According to Broadus application usually comes at the end of the message and this is especially true if the message is unified as it ought to be, however applications may appear elsewhere in the sermon and ought to dominate the whole process. The first step is focus which is determined by the aim. And I like Broadus’ reference to the fact that it is not necessary to make an application to the converted separate from the unconverted. The application should follow from the Sermon, and if the message touches on conversion, then it should be preached to everyone present. We should never assume that all our listeners are regenerate.  It should involve God’s judgment and His encouragement. In other words, the aim is to persuade and in order to persuade you have to have motives. These include the desire for happiness, holiness, recognition in the good sense, security and love.

Now I am not speaking against your taking this course or pursuing a seminary degree, but, it is important that you realize that what you gain here is knowledge but that knowledge must be accompanied with passion. Some churches use the music and other artifices to entice people to listen. However, the greatest object is worship and the second greatest object is teaching, and neither of them should be dependent on outward forms.

Chapell calls the situation of the congregation a labyrinth because it is the place out of which you need to lead people. In order to apply the truth, these are the questions we need to ask ourselves: What does the text mean?-How do I know what the text means?- What concerns caused the text to be written?- What do we share in common with those to whom the text was written or with the one who wrote it? How should the people to whom I am preaching respond? What is the most effective way in communicating the text? I like the way he brings out the solidarity between the preacher and the congregation. If you are preaching about self-righteousness, please do not make it seem like you are not self righteous. All sinners are. He gives us examples of grammatical, mechanical and conceptual outlines. The grammatical helps you to see the relationship of the words. The mechanical identifies the ideas and the conceptual is useful in longer narrative passages. These are all artificial terms simply meant to guide us and it is probable that accomplished preachers use at least the first two and maybe all three in a presentation. The advice is 1) put everything in LOGICAL order, 2) figure out what’s important and what is not. This depends on the objective and the theme. State and restate what the text says and what the objective is. Then exegete in English and define any terms that may be confusing. Finally pray for yourself and the congregation to receive more light.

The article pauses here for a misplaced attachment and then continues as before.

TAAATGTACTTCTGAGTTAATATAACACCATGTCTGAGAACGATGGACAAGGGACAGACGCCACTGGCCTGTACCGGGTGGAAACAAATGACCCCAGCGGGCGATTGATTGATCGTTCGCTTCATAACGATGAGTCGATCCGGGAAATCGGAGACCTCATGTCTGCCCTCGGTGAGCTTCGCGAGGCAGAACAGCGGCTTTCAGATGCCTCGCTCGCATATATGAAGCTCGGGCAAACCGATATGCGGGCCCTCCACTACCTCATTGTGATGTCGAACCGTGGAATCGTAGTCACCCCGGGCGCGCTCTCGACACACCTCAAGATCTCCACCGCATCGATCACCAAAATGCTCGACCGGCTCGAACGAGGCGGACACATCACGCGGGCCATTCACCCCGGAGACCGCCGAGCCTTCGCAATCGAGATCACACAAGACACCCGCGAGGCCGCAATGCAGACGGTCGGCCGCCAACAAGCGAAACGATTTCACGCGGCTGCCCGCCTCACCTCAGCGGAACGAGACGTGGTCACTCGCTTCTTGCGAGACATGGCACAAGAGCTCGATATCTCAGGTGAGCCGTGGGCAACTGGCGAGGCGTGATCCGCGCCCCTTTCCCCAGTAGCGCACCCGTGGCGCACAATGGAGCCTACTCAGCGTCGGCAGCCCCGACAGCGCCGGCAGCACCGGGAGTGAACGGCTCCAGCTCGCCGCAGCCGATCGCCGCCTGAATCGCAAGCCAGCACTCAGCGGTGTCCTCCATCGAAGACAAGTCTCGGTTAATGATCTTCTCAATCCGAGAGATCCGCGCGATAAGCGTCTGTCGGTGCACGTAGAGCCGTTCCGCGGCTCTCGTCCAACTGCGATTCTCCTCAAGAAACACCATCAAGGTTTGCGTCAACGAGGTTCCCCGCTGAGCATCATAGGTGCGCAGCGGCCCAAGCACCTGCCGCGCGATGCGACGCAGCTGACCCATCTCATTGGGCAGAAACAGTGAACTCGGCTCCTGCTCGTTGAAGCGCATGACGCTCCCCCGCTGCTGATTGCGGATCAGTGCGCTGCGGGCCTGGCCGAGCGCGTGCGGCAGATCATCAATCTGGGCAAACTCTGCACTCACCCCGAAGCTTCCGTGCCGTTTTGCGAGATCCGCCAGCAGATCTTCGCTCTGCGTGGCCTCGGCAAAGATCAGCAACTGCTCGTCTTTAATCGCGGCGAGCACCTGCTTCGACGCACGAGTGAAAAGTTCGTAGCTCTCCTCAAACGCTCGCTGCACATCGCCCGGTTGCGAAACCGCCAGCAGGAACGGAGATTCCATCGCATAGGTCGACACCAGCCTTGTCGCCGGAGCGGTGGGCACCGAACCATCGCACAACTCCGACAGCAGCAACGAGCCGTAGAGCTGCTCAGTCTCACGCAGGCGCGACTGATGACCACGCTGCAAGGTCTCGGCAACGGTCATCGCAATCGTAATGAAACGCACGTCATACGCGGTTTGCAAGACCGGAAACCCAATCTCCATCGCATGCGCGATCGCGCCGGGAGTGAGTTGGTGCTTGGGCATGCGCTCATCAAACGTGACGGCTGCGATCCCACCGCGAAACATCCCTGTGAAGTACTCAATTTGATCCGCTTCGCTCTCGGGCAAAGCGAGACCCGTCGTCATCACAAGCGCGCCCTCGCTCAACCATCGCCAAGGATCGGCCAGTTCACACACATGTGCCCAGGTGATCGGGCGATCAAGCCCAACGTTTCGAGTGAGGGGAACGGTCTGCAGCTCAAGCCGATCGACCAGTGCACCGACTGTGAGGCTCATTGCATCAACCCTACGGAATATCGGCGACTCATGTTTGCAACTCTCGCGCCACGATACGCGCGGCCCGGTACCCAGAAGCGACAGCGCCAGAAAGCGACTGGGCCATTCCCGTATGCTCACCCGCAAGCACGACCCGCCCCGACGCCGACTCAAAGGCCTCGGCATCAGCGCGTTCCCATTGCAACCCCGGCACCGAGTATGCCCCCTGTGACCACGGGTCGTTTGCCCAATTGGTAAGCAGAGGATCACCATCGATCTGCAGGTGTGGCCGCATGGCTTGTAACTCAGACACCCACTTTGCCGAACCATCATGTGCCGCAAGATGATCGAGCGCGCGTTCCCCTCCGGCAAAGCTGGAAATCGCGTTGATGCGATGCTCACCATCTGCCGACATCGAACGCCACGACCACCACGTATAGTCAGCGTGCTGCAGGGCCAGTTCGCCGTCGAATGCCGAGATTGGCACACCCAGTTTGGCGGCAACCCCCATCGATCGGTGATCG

John Bettler in Logan agrees with Broadus in stating that preaching is application. In it we are applying Scripture to the audience. “Preaching is speaking truth to the congregation,” as Paul says in Romans 15:4, For everything that was written in the past was written to teach us, so that through endurance and the encouragement of the Scriptures we might have hope. Identify a portion of Scripture that has a single thought or purpose. Ask why this is here? Philippians 2 is a good example. It is not a theological text-it is an exhortation to unity, You selectively ask “why, how, what, when, where,” of a text, whenever any or all of those queries is appropriate. Bettler has some great outlines, but the point is for you to learn how to outline in the same way. Finally, the concrete application should proceed from the general to the particular to the concrete. Preach pastorally and use illustrations including personal ones, but do not use them excessively. Their value is that they enable us to communicate our own struggles to the audience.